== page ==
I'm trying to tune a DB in Azure SQL Datawarehouse for queries produced by Power BI, which can connect directly to Azure SQL Data warehouse. I'm interested in studying execution plans, tweak things like indexes and statistics, retry queries to test changes and so on. A typical way to do this is by looking at sys.dm_pdw_exec_requests system view to get the execution times of queries, their text and their ID, in order to then study their steps with sys.dm_pdw_request_steps. Some of these queries are longer than 4000 characters because of the typical automated query generation syntactic clutter.

Microsoft documentation states that "command" column holds up to 4000 characters, so any query bigger than that is truncated.

... So I cannot study a query longer than that

I have not been able to find a way to get the queries yet. Any ideas?


This came up the other day and the reply was "switch on Auditing":


I have not tried this myself yet so I'm not sure if you get the full text of the query. I plan to test this feature in the next few weeks so will update the post, or you can : )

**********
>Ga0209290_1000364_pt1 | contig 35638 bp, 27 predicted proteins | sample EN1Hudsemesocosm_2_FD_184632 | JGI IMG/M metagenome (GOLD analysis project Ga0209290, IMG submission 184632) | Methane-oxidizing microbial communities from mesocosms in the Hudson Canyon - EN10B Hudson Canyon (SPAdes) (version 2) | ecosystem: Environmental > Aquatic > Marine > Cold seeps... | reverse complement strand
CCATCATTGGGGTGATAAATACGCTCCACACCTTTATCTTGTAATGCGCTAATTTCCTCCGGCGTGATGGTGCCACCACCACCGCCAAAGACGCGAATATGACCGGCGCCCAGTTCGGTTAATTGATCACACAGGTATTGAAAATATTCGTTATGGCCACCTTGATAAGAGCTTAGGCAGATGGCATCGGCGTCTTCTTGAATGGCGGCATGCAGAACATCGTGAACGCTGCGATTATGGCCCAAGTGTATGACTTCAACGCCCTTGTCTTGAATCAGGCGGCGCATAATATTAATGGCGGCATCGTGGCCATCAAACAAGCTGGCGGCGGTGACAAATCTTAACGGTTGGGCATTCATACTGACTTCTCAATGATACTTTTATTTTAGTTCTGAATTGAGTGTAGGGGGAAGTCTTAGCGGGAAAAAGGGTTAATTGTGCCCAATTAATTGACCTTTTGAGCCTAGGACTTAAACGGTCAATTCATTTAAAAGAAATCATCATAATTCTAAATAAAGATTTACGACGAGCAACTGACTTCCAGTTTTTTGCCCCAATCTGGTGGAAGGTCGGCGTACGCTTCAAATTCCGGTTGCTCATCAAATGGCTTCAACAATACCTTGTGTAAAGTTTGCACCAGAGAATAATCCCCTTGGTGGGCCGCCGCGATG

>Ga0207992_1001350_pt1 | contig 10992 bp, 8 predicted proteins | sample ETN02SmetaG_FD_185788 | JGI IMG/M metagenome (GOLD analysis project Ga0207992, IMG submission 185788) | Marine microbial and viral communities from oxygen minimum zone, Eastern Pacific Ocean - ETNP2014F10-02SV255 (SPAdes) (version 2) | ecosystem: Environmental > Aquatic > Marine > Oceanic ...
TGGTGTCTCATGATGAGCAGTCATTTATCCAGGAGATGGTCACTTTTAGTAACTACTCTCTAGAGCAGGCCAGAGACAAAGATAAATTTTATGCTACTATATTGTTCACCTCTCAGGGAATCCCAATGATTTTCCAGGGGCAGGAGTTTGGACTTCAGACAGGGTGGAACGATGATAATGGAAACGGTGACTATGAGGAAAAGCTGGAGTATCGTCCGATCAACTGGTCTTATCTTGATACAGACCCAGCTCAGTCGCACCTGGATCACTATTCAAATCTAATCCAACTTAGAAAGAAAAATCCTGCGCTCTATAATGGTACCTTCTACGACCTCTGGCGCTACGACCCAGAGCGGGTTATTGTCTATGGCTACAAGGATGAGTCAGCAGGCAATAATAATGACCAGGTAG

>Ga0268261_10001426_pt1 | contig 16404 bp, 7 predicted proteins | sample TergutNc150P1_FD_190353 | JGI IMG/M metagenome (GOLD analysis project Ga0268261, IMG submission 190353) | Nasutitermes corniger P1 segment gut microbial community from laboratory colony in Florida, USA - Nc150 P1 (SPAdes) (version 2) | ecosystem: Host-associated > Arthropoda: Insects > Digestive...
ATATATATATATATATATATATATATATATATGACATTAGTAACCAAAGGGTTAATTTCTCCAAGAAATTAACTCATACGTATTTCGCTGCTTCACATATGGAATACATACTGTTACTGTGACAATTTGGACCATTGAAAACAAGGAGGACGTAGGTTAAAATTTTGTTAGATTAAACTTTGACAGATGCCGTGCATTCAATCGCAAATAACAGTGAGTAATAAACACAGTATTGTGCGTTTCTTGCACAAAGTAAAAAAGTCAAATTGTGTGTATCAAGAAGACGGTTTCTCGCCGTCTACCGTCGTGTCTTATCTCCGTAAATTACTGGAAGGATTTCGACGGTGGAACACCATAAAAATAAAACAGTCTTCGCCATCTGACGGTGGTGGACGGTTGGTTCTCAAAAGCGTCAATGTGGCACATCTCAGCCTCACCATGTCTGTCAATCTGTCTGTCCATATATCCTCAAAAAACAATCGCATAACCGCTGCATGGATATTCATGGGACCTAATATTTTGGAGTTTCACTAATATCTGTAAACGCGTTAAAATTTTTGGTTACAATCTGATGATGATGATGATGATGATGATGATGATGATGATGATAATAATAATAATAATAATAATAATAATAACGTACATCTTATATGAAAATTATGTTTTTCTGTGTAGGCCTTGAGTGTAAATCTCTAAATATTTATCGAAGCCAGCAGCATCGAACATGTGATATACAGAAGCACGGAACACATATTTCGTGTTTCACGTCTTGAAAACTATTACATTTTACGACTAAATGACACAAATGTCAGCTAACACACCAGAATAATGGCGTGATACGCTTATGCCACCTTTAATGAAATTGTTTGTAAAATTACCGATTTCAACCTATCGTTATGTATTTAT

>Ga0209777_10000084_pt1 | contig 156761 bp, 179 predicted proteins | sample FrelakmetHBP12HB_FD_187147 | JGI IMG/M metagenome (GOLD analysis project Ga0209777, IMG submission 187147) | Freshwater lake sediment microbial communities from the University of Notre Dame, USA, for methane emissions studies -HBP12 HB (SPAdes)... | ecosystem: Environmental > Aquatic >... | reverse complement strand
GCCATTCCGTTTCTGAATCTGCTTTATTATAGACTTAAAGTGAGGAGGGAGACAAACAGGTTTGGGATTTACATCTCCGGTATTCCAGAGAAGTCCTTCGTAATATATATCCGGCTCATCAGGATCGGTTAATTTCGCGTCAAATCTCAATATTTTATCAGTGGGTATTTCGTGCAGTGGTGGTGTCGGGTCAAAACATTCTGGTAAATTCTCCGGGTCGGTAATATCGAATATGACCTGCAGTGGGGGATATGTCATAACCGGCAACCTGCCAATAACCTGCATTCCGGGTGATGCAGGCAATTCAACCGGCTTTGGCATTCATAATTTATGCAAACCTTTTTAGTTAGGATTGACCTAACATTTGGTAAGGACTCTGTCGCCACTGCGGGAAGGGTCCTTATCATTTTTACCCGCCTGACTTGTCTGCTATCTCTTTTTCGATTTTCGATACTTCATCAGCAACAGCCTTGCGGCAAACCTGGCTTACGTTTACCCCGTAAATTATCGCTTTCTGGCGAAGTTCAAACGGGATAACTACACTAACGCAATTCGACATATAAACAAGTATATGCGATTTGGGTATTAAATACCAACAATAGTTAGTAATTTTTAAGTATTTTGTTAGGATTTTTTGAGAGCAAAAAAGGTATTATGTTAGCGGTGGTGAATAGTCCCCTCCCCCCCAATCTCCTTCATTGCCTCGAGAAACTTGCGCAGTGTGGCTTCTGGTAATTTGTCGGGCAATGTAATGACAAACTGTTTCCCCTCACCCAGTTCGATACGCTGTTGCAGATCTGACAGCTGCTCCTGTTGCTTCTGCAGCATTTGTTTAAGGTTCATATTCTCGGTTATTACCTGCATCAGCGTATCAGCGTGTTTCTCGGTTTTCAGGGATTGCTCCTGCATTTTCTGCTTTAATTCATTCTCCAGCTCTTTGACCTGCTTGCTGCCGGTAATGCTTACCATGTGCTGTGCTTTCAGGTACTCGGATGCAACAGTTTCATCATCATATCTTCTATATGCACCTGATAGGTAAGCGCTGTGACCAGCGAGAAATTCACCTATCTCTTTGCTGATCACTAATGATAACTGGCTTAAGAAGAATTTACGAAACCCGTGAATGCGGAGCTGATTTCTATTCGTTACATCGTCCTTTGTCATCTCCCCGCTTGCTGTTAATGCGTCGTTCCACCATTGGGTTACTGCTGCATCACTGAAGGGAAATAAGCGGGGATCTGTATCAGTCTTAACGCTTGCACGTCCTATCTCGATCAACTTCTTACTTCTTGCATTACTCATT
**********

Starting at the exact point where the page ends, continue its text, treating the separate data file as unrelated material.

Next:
I have been having similar issues with Power BI queries which seem overly complicated, but I suspect this is a consequence of an overly complicated Power BI model. One alternative I have thought of (but not yet done) is to create a schema-only model of the database in SQL Server 2016. You could accurately reflect the columnstore, heap or clustered index and partitioning index choices, but not the distribution and data movement aspects. This would at least give you access to tools like Extended Events (or Profiler if you're old-school), visual Execution Plans (although you can you EXPLAIN plans), bearing in mind the database engines are different. I am yet to determine if the effort of creating and maintaining the copy is worth it, but I will update if I progress my thinking on this.

This was also discussed here:


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    To me there's an intrinsic problem with Power BI integration with Azure SQL DW, via Direct Query, since you can't control the queries, and in my experience you need control over the queries since you will need to tune them and things like table distribution, statistics and indexes, but you can't do that easily with dinamically generated queries. Different queries based on the same data model might need different tuning. On the other side, loading the data into Power BI model is usually not an option in this scenario. – Marco Ramírez Dec 29 '16 at 21:29

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